Mark Smith

Posted By on July 8, 2012

Share

Mark Smith

Posted By on July 8, 2012

Thanks Wade for your comment.

Share

Mrs. Smith

Posted By on July 8, 2012

No better words could a son say.

Share

Michael Boyer

Posted By on July 8, 2012

I met Michael in 1963 at a Del Graham party at his home in Tarzana, Cal.  Del was always throwing parties for his show biz friends although this party may have been his birthday. There  were many of his television and movie celebrity friends invited. Michael along with his bodyguard, several others from the Nelson television show, along with many circus performers comprised about the hundred or so people attending.

Del had quite a large home and in the back yard he set up his flying rigging along with many other types of circus rigging, such as a trampoline, trapeze and cradle rigging etc. This is where the movie stars played. I am not being cheeky– many were serious about leaning aerial. As you may know, Del taught the Nelson brothers, Dave and Ricky the flying act. Ricky a leaper and Dave a catcher and I might add, a power house catcher. (In 1961 Dad and I worked with them in Hawaii. If I may say so…….it was a pretty fair flying act.)

In the late 1960’s Del also had his all-girl flying act. During the 1960’s there was a lot of interest in the circus business by the motion picture actors. I will never know what started it but it was a good thing for all concerned. It could have been the reason why Michael was at the party. He was very much aware of the circus and spoke and asked questions about it in a very inquisitive manner. He picked me out to do so, hence our friendship began.

Michael had some issues with his father, Charles Boyer. Before Michael could have any acquaintances with people, they must be approved by Mr. Boyer. Michael’s bodyguard was also a stool pigeon and would relay the activities of Michael. This was told to me by him after I invited Michael for dinner at our home in El Monte. I first had to go through Mr. Boyer’s interrogation–and believe me that’s what it was–before I was allowed to be Michael’s friend. No matter where Michael went or who he met, all had to be approved by his father. Michael was a great kid and to be honest with you, I felt sorry for him and I reluctantly accepted to visit with his father.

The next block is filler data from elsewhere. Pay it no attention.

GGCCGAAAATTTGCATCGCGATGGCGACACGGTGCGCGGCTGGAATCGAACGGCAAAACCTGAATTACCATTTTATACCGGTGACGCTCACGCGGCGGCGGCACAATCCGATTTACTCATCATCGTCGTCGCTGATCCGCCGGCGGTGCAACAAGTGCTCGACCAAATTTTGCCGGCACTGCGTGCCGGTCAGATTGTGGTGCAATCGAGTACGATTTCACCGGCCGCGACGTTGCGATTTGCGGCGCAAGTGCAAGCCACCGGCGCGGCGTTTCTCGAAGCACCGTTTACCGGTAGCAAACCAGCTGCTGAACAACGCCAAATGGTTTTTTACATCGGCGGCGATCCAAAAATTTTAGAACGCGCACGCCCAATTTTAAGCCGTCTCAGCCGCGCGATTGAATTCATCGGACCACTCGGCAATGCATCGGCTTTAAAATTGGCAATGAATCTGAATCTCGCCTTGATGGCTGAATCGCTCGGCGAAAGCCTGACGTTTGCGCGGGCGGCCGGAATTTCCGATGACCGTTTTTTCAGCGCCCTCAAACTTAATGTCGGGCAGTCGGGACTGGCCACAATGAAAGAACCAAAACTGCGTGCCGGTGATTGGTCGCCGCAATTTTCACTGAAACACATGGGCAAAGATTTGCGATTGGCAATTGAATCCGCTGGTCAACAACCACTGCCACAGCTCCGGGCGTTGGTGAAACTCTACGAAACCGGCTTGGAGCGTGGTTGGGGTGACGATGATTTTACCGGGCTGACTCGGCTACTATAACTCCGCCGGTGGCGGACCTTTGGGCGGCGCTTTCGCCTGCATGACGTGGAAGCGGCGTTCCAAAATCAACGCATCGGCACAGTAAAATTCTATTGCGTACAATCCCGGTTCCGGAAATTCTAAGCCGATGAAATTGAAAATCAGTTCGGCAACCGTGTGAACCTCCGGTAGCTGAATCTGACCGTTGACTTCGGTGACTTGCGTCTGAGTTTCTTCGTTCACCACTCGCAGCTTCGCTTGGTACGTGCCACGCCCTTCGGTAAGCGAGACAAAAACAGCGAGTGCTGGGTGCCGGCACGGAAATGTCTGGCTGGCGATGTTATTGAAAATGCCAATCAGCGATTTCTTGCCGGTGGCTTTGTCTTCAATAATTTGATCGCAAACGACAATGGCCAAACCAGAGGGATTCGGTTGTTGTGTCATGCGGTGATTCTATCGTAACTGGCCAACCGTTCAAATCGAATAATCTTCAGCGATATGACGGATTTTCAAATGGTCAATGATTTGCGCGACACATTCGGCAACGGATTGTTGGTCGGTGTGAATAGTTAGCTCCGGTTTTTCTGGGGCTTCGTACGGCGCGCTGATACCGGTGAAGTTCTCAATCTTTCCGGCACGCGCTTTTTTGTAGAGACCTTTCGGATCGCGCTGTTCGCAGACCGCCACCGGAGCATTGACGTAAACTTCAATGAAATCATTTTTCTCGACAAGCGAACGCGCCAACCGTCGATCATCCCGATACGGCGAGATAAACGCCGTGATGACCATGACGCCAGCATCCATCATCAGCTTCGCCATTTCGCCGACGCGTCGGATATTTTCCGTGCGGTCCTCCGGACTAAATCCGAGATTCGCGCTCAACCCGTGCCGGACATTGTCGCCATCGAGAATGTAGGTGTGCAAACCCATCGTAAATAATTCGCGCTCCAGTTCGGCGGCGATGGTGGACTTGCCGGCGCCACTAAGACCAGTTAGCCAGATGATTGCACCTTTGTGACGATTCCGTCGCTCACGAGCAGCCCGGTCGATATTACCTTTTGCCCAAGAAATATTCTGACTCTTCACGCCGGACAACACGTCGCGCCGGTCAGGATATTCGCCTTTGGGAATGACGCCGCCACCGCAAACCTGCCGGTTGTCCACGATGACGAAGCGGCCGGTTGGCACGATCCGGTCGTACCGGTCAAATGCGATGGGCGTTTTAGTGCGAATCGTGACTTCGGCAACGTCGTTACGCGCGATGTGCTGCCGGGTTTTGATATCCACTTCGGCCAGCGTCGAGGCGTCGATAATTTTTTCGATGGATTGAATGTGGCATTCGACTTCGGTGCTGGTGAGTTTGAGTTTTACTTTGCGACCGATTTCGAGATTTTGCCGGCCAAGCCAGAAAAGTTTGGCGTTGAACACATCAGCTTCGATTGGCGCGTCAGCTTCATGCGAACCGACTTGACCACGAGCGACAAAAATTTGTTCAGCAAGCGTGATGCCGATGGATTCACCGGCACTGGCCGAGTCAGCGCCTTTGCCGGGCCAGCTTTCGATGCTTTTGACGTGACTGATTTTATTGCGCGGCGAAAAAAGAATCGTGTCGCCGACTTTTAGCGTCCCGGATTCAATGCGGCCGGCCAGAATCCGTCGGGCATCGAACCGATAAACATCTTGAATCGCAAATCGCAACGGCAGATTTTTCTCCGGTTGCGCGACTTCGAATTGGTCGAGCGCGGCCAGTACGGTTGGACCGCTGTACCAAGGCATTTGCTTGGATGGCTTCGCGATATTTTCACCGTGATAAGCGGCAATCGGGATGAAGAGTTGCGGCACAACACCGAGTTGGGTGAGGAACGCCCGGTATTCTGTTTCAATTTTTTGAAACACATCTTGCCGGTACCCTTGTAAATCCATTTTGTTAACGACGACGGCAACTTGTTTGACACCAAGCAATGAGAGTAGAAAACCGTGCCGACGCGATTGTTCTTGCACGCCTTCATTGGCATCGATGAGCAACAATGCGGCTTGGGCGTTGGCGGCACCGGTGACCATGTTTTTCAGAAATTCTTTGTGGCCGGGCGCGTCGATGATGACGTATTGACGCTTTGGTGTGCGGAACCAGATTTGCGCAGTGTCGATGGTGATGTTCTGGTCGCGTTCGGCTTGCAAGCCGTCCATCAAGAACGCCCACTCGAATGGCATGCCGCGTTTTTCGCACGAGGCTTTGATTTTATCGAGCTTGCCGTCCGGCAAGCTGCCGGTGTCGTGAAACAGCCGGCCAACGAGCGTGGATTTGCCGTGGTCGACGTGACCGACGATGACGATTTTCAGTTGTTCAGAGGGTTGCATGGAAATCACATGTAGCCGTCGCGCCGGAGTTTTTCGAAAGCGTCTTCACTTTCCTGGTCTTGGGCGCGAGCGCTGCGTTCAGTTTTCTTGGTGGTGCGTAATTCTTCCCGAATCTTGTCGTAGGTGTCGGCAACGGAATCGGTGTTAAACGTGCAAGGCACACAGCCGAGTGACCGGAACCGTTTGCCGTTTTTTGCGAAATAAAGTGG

A meeting was set up one afternoon, a luncheon at the Nickodell Restaurant in Hollywood. I wanted to be on my best behavior but the more I thought about it and the purpose of this meeting it #*ty854)*g2b#@*% me off. As I walked through the doors of the restaurant I settled down when I saw Mr. Boyer at a back both seated with Michael. OK, I said to myself, treat this as if you’re in the center ring at one of the biggest shows you have ever done. Within a half hour I made a circus fan out of Mr. Charles Boyer.

Michael’s friendship with me and with my family grew to the point where he was always over for dinner. He sure liked circus chow. He said, ” Gourmet isn’t bad but this is food is wonderful.”

Michael had a beautiful little actress girlfriend that he was seeing without his father’s permission. On many occasions I covered for him when I was asked if he was seeing this girl. Mr Boyer did not approve of her. I think Mr. Boyer was worried more about his own image rather than Michael’s well being. Michael said this himself more than one time. In the spring of 1965 Dad booked several fairs and had told Michael that I would be on the road. I could tell he was upset by the news. His father was becoming more demanding and dictating his activities. He said, ” Sometimes I think live is not worth living.” His only source of freedom was to hang out with circus people.

One evening before leaving for the road I went over to his home in Brentwood to let him know I would be back in town in about  ten or so weeks but I would stay in touch, and told him he could even join us for a week or more if he wished. I knew something was dreadfully wrong when I saw a 38 revolver setting on the coffee table in front of him. I knew that he had an argument with his father over his girl friend. These spats were quite frequent. I asked him what’s up with the gun, he looked up and said “there had been prowlers near here,  just a little protection if needed.” I changed the subject.

“Hey Mike, lets take off and pick up your girlfriend then we will go have a bite to eat at Barneys Beanery,” one of our favorite places. It didn’t take long and off we went. That night was the last night I saw my friend. I learned of his death six weeks later while playing a fair in Utah. I never read the newspaper except to cut out show ads for their comments and photos. It was near the end of August when I happened to notice the small story concerning the death of my friend. He had committed suiside.  He spoke too many times of how easy it is to pull a trigger. After all these years I write this true story about my friend. I do this in his memory.          


Share

Gypsy Rose Lee

Posted By on July 8, 2012

These photos of Gypsy Rose Lee was taken in 1949 at the Cotton Festival. The carnival in the back ground is the Royal American. Gypsy struts her stuff on the show bally platform at the far end of the midway along with the other burlesque performers. Gypsy received a salary of five thousand a week. The only other burlesque dancer that was paid this amount was Sally Rand. Among Gypsy’s personal friends were Sonny Nite, Casino Vickie and Ward Hall,  just to name a few. Gypsy Rose Lee got her start on a carnival bally platform along with many other famous burlesque dances. There were other venues where one could be entertained by these seductive damsels like the Frisco Follies in New Orleans and the Lido Tampa Florida. A little known fact is that Ward Hall performed at the Frisco Follies in 1950. There were burlesque clubs in just about every major city during  the 20’s, 30’s,  40’s and even up to the 1950’s.   The midway girl shows and Burlesque night clubs are all but gone…..however these shows can still be seen on any Sea shore beach…… and they are free.